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One-dimensional signal generation in MPI. The signal formation in acoustically detected magnetic particle imaging bears a lot of similarity to the magnetic case. Assuming that the drive field is zero at a time t0, the total field Htot is given solely by the selection field Hs. As the magnetization M of the particles always points in the same direction as the magnetic field, the magnetization of the particles being left or right of the FFP points in opposite directions. The force always points away from field free point (FFP). Consequently,. when the FFP is moved along the sample by the drive field HD(t1), the magnetization for some of the particles changes from pointing left to pointing right. As the selection field exerts a force on the magnetization, the change in magnetization is accompanied by a change in force. A change in force in a material generates a sound wave, which can be detected with appropriate microphones. Figure 2 - Another sample figure title
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Figure 1: One-dimensional signal generation in MPI. The signal formation in acoustically detected magnetic particle imaging bears a lot of similarity to the magnetic case. Assuming that the drive field is zero at a time t0, the total field Htot is given solely by the selection field Hs. As the magnetization M of the particles always points in the same direction as the magnetic field, the magnetization of the particles being left or right of the FFP points in opposite directions. The force always points away from field free point (FFP). Consequently,. when the FFP is moved along the sample by the drive field HD(t1), the magnetization for some of the particles changes from pointing left to pointing right. As the selection field exerts a force on the magnetization, the change in magnetization is accompanied by a change in force. A change in force in a material generates a sound wave, which can be detected with appropriate microphones. Figure 2 - Another sample figure title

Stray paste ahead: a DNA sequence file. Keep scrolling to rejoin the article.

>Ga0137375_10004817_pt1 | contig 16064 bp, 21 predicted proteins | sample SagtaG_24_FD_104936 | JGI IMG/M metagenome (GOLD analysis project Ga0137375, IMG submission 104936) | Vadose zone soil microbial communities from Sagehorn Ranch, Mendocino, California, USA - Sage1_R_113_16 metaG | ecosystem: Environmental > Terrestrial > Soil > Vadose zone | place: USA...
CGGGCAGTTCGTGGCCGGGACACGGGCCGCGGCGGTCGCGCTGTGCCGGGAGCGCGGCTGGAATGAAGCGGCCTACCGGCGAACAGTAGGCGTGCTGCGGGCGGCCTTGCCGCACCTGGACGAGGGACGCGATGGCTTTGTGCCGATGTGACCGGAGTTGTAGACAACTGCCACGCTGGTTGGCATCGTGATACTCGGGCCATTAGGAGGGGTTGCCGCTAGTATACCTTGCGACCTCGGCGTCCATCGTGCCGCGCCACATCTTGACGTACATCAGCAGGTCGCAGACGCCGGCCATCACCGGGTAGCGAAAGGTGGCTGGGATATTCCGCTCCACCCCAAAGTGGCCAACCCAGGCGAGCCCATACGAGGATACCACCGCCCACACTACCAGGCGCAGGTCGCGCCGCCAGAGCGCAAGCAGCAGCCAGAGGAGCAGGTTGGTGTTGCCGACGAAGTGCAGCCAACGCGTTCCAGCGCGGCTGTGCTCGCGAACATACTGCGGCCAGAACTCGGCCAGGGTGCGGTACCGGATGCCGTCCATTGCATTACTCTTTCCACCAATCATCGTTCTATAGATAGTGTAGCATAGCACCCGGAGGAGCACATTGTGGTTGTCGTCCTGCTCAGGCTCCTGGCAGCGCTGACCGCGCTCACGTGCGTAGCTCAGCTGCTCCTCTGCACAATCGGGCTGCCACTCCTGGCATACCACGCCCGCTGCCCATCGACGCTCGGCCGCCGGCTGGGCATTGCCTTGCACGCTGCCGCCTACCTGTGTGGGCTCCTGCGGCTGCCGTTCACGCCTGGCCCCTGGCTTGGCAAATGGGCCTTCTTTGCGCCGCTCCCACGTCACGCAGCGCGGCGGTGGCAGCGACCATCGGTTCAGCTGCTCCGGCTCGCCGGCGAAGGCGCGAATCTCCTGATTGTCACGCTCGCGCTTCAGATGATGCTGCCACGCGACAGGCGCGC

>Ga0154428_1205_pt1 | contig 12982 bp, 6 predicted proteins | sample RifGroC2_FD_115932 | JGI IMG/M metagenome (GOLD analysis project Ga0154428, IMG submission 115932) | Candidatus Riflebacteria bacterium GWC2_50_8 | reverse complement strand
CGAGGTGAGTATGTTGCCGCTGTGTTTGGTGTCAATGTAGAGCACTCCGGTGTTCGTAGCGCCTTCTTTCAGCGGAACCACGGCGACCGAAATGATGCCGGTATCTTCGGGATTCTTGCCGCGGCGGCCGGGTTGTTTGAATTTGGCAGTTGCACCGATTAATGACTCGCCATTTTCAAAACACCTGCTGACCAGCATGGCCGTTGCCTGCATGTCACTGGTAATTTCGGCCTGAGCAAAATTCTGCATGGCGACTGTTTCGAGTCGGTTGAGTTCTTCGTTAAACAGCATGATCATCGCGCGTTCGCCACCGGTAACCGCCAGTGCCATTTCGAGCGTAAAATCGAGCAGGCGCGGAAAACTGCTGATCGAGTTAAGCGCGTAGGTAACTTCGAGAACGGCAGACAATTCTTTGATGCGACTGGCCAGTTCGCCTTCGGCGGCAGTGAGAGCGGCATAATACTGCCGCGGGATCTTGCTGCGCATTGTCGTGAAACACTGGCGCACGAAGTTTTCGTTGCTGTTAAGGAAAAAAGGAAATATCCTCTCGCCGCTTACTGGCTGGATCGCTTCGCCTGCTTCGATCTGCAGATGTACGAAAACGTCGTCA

Mentions: Acoustically detected MPI involves the same basic components as in the magnetic case, i.e. a selection field to form a strong gradient including the field free point and a drive field to move the field free point across the volume of interest. The only additional component is a microphone, which is used to detect the sound emission, and which has to becoupled to the examined object, e.g. a suitable phantom. To illustrate the signal generation in acoustically detected MPI, the examination of the one-dimensional case is sufficient, as shown in figure 1. When a magnetic particle is placed in the selection field, a force is acting on it. As the magnetization of the particles points in field direction, the force will be directed away from the FFP. If the FFP passes the particle, which is caused by the drive field, the direction of the force changes. This change in force can be measured as a sound wave.